Minnesota Supreme Court rules marijuana smell alone not enough for a search

Sep. 14—ST. PAUL

— The Minnesota Supreme Court has ruled that the odor of burnt marijuana does not by itself provide probable cause for law officers to search a vehicle.

The Sept. 13 ruling by the

state's high court

affirms prior decisions by the Minnesota Court of Appeals and District Judge Jennifer Fischer to dismiss felony charges of possession of drug paraphernalia in the presence of a minor child and fifth-degree possession of a controlled substance in a

Meeker County


"In this case, the officers relied solely on the medium-strength odor of marijuana when determining there was a fair probability that contraband or evidence of a crime would be found in (the defendant's) vehicle — the very bright-line rule for probable cause advanced by the State and which we have rejected," stated Justice Anne McKeig in the ruling. She pointed out that the officers had not witnessed any suspicious activity by the driver, and did not see any drug paraphernalia or evidence that marijuana was being used illegally.



came with two justices in dissent. "Common sense tells us that when a person has recently smoked marijuana in their car, there is a fair chance that more marijuana for personal use will be in the car," Chief Justice Lorie Gildea wrote in the dissent. She was joined by Justice Barry Anderson in voting against the majority.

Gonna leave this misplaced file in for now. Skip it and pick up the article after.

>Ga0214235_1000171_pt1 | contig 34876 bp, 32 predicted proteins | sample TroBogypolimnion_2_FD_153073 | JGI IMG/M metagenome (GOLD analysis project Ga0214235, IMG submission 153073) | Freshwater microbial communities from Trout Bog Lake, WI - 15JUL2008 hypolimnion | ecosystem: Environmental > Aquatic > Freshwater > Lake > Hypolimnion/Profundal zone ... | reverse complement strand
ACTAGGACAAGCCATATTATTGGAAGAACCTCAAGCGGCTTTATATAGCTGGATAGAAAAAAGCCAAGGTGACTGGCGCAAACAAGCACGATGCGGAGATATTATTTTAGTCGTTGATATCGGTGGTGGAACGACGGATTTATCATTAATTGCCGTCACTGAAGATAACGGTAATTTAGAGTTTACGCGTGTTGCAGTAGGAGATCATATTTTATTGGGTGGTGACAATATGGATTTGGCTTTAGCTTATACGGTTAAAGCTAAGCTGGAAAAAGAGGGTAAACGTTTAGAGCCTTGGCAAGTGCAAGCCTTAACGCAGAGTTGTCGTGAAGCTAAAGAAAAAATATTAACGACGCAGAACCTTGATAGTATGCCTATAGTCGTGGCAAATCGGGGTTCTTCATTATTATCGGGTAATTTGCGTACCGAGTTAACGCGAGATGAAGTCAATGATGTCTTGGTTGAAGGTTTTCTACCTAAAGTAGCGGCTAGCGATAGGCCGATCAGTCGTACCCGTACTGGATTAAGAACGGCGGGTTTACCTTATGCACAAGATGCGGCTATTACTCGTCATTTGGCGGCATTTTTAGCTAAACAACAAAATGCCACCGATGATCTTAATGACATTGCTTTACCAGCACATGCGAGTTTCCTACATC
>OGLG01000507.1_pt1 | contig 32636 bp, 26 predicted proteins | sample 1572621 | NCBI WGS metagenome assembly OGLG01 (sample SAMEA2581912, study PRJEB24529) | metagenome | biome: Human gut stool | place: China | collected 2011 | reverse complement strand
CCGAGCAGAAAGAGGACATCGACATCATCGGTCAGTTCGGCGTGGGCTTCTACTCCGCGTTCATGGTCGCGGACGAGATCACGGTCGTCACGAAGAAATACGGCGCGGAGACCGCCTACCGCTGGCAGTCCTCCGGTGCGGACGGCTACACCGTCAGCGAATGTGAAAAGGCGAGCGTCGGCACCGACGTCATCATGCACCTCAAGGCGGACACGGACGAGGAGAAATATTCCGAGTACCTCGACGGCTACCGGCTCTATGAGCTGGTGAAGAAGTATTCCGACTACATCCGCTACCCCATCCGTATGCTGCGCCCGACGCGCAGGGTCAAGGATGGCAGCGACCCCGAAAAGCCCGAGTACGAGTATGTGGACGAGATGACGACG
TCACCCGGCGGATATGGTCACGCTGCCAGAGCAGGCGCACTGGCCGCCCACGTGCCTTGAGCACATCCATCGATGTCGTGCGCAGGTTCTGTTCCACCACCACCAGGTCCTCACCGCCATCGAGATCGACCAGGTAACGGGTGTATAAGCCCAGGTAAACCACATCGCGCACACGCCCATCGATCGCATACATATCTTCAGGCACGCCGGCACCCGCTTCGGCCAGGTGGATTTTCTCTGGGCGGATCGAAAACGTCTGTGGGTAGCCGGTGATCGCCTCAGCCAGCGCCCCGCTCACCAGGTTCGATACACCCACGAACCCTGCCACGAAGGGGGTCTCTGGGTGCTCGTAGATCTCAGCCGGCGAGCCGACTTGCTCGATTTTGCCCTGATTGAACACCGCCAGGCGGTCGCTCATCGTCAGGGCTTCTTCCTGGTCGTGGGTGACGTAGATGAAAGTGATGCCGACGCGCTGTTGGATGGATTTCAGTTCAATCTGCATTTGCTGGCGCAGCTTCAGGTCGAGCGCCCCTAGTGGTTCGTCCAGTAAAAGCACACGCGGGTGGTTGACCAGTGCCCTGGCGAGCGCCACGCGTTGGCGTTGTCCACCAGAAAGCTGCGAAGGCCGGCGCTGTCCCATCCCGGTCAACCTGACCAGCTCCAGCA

In the original district court ruling, Judge Fischer found that the odor of marijuana did not provide probable cause "to believe criminal activity was afoot sufficient to justify a warrantless search of the vehicle."

The Meeker County Attorney's Office had appealed the decision that suppressed the evidence obtained in the search.


felony charges

were filed against Adam Lloyd Torgerson, now 39, of


, following a traffic stop at around 9:56 p.m. on July 5, 2021, on County Road 34 in Litchfield. A Litchfield police officer suspected that a "very bright" light bar on a vehicle Torgerson was driving contained more lights than allowed by law.

The officer, and a second officer who came to assist, both reported that they detected the smell of burnt marijuana from the vehicle. They did not observe any signs of impairment by the defendant. He was accompanied in the vehicle by a woman and a minor child.

The officers had the occupants exit the vehicle and they searched it. They did not find any marijuana in the vehicle, but found three pipes, baggies and a container holding substances that field-tested positive for methamphetamine, according to the original complaint.